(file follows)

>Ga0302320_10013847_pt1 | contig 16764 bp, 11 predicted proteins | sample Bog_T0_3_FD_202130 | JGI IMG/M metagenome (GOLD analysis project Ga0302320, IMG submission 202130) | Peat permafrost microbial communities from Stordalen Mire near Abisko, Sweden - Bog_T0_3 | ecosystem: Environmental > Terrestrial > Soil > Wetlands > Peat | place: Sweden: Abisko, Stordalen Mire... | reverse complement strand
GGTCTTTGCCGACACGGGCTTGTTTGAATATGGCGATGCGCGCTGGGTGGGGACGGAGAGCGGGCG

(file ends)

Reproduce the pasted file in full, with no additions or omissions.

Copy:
>Ga0302320_10013847_pt1 | contig 16764 bp, 11 predicted proteins | sample Bog_T0_3_FD_202130 | JGI IMG/M metagenome (GOLD analysis project Ga0302320, IMG submission 202130) | Peat permafrost microbial communities from Stordalen Mire near Abisko, Sweden - Bog_T0_3 | ecosystem: Environmental > Terrestrial > Soil > Wetlands > Peat | place: Sweden: Abisko, Stordalen Mire... | reverse complement strand
GGTCTTTGCCGACACGGGCTTGTTTGAATATGGCGATGCGCGCTGGGTGGGGACGGAGAGCGGGCG